Crime trends and marriage equality
[Update: according to today's Herald, Mr McVicar wasn't speaking for the Sensible Sentencing Trust. That wasn't clear from yesterday's story.]
Sensible Sentencing Trust leader Garth McVicar has submitted to Parliament that changing the law to allow same-sex marriage will be yet another erosion of basic morals and values in society which have led to an escalation of child abuse, domestic violence, and an ever-increasing prison population.
The story also quotes someone who knows what they are talking about
Criminologist Dr James Oleson, from Auckland University, an expert in deviance, said he was not familiar with any research that would suggest homosexuals would be responsible for a disproportionate amount of crime.
I thought it would be entertaining to look at data from the US, where several states have introduced marriage equality over the past several years. I looked at states bordering Massachusetts, since it was the first, in 2004, Connecticut and New Hampshire followed a few years later. Here are graphs of crimes per 100,000 population for these three states and for Rhode Island, which does not yet allow same-sex marriage.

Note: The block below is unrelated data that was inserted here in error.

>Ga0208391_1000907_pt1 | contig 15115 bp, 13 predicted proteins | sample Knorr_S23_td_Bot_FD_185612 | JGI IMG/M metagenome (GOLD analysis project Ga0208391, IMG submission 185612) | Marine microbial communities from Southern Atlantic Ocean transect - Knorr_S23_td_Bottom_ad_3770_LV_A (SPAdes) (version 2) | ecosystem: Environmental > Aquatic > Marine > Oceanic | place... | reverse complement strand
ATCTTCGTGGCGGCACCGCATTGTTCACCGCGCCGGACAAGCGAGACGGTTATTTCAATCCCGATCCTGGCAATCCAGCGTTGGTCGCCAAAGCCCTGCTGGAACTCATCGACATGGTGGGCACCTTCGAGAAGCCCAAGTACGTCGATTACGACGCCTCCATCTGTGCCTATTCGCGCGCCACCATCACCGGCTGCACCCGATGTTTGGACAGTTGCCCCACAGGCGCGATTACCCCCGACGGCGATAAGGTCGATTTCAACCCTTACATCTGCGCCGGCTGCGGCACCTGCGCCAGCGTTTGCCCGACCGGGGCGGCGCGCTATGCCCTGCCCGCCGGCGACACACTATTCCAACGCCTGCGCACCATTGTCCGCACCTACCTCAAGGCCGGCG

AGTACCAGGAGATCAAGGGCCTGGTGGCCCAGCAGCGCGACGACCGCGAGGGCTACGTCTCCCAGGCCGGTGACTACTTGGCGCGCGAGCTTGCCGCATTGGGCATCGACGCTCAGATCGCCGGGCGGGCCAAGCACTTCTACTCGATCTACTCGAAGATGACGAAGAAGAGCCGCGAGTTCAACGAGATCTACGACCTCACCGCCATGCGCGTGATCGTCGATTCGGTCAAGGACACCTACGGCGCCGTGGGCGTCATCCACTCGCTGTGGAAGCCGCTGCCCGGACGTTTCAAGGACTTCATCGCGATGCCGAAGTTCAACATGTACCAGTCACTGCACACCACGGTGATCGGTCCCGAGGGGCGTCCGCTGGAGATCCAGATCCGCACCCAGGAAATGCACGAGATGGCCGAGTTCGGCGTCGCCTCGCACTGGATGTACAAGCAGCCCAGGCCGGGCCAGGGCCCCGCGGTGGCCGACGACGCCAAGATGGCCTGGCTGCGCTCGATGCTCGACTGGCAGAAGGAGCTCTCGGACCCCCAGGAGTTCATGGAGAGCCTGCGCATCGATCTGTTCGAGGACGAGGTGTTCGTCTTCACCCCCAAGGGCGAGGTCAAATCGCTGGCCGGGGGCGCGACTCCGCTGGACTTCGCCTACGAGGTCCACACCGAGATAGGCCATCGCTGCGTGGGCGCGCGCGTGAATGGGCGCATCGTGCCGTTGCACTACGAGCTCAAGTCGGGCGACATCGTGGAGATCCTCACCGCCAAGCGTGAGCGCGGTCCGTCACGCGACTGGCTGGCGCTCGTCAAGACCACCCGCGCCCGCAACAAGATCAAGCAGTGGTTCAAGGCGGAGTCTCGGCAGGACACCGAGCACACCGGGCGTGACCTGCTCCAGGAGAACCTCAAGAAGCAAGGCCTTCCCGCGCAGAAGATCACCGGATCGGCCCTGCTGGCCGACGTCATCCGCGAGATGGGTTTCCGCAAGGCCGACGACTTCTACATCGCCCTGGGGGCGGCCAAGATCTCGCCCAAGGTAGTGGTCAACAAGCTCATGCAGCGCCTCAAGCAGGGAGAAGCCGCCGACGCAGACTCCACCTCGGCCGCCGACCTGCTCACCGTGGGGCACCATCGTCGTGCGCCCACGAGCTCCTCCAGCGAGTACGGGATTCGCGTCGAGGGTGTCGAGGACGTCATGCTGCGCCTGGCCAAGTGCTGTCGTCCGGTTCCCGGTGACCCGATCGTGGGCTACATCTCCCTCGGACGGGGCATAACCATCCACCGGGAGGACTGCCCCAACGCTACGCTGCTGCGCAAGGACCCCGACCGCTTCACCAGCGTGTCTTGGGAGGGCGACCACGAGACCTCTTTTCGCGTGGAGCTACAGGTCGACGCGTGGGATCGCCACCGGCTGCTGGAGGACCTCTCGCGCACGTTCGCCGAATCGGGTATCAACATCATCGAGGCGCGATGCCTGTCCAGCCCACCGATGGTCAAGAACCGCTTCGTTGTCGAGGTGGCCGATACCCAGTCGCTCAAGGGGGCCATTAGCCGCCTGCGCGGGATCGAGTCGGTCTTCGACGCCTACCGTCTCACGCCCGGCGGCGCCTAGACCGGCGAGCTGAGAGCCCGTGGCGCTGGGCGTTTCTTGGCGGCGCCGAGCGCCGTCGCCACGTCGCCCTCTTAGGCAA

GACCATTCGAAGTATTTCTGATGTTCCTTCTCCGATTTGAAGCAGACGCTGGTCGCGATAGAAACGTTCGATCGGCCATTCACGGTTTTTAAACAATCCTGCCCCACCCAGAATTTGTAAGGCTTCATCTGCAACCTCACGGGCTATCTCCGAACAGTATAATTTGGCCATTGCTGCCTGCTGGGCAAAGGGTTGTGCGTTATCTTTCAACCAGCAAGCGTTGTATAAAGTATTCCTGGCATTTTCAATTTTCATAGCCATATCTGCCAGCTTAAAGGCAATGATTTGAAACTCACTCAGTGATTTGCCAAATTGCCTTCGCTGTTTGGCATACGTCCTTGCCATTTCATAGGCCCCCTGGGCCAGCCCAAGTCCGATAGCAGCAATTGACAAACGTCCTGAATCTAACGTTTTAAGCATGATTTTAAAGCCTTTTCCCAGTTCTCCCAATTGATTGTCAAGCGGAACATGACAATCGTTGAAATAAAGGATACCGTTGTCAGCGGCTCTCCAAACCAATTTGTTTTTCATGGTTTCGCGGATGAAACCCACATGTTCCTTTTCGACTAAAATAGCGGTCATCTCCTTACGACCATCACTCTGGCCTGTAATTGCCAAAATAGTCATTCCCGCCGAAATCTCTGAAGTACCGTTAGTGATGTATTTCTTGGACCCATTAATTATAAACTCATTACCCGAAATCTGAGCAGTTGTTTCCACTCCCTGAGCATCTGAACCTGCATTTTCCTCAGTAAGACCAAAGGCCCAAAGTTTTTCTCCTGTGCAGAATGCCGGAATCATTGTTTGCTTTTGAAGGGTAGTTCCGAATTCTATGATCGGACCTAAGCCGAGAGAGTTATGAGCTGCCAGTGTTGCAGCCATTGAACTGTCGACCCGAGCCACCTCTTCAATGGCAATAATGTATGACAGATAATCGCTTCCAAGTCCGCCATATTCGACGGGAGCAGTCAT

First, violent crime. The dot is the year that same-sex marriage started.
And property crime
See the upward trend after the dots? Me either.
For Europe it was harder to find crime data, but Mr McVicar mentioned “an ever-increasing prison population”, and I did find 1998-2007 prison populations for European Union countries. Here are the trends for the three that introduced same-sex marriage during that period: Netherlands (red), Belgium (black), and Spain (green). Again, the dots are when marriage equality started. Looking at this graph, the phrase “robustly null” comes to mind.
I don’t know why Mr McVicar thinks he and other New Zealanders will lose their moral fibre and become hardened criminals if the marriage equality bill passes, but it doesn’t seem to have happened in other countries.
Thomas Lumley (@tslumley) is Professor of Biostatistics at the University of Auckland. His research interests include semiparametric models, survey sampling, statistical computing, foundations of statistics, and whatever methodological problems his medical collaborators come up with. See all posts by Thomas Lumley »